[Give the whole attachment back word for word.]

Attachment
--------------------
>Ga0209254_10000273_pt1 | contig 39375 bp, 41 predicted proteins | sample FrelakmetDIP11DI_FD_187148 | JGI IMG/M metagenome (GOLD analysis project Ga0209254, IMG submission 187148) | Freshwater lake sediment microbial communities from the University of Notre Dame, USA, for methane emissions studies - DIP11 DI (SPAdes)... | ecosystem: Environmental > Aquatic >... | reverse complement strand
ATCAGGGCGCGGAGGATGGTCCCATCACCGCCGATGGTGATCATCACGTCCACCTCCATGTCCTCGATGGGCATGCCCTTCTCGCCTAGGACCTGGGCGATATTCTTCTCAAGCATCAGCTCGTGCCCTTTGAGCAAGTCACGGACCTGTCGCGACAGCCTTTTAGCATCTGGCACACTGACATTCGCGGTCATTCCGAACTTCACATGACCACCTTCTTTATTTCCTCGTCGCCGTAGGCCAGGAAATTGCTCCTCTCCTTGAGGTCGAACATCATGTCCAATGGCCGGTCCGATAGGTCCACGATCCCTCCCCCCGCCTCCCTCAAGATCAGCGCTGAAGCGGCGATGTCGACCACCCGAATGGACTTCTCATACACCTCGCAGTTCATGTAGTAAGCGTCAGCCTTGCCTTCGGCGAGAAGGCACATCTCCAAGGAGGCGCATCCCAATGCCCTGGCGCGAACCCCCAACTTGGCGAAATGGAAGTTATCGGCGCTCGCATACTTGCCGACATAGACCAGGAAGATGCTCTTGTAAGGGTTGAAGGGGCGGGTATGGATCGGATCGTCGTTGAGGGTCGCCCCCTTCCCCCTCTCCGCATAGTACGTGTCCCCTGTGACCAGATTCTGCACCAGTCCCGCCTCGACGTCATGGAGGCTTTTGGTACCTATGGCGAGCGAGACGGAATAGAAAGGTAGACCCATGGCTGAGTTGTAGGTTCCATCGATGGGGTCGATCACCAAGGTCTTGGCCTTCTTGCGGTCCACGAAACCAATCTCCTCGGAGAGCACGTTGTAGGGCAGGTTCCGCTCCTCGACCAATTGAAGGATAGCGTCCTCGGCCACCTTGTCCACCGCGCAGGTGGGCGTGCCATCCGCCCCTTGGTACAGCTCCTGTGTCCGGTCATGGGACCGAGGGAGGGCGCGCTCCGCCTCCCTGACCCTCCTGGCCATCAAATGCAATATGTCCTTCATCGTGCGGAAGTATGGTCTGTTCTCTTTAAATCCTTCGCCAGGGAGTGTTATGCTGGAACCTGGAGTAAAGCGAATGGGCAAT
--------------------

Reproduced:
>Ga0209254_10000273_pt1 | contig 39375 bp, 41 predicted proteins | sample FrelakmetDIP11DI_FD_187148 | JGI IMG/M metagenome (GOLD analysis project Ga0209254, IMG submission 187148) | Freshwater lake sediment microbial communities from the University of Notre Dame, USA, for methane emissions studies - DIP11 DI (SPAdes)... | ecosystem: Environmental > Aquatic >... | reverse complement strand
ATCAGGGCGCGGAGGATGGTCCCATCACCGCCGATGGTGATCATCACGTCCACCTCCATGTCCTCGATGGGCATGCCCTTCTCGCCTAGGACCTGGGCGATATTCTTCTCAAGCATCAGCTCGTGCCCTTTGAGCAAGTCACGGACCTGTCGCGACAGCCTTTTAGCATCTGGCACACTGACATTCGCGGTCATTCCGAACTTCACATGACCACCTTCTTTATTTCCTCGTCGCCGTAGGCCAGGAAATTGCTCCTCTCCTTGAGGTCGAACATCATGTCCAATGGCCGGTCCGATAGGTCCACGATCCCTCCCCCCGCCTCCCTCAAGATCAGCGCTGAAGCGGCGATGTCGACCACCCGAATGGACTTCTCATACACCTCGCAGTTCATGTAGTAAGCGTCAGCCTTGCCTTCGGCGAGAAGGCACATCTCCAAGGAGGCGCATCCCAATGCCCTGGCGCGAACCCCCAACTTGGCGAAATGGAAGTTATCGGCGCTCGCATACTTGCCGACATAGACCAGGAAGATGCTCTTGTAAGGGTTGAAGGGGCGGGTATGGATCGGATCGTCGTTGAGGGTCGCCCCCTTCCCCCTCTCCGCATAGTACGTGTCCCCTGTGACCAGATTCTGCACCAGTCCCGCCTCGACGTCATGGAGGCTTTTGGTACCTATGGCGAGCGAGACGGAATAGAAAGGTAGACCCATGGCTGAGTTGTAGGTTCCATCGATGGGGTCGATCACCAAGGTCTTGGCCTTCTTGCGGTCCACGAAACCAATCTCCTCGGAGAGCACGTTGTAGGGCAGGTTCCGCTCCTCGACCAATTGAAGGATAGCGTCCTCGGCCACCTTGTCCACCGCGCAGGTGGGCGTGCCATCCGCCCCTTGGTACAGCTCCTGTGTCCGGTCATGGGACCGAGGGAGGGCGCGCTCCGCCTCCCTGACCCTCCTGGCCATCAAATGCAATATGTCCTTCATCGTGCGGAAGTATGGTCTGTTCTCTTTAAATCCTTCGCCAGGGAGTGTTATGCTGGAACCTGGAGTAAAGCGAATGGGCAAT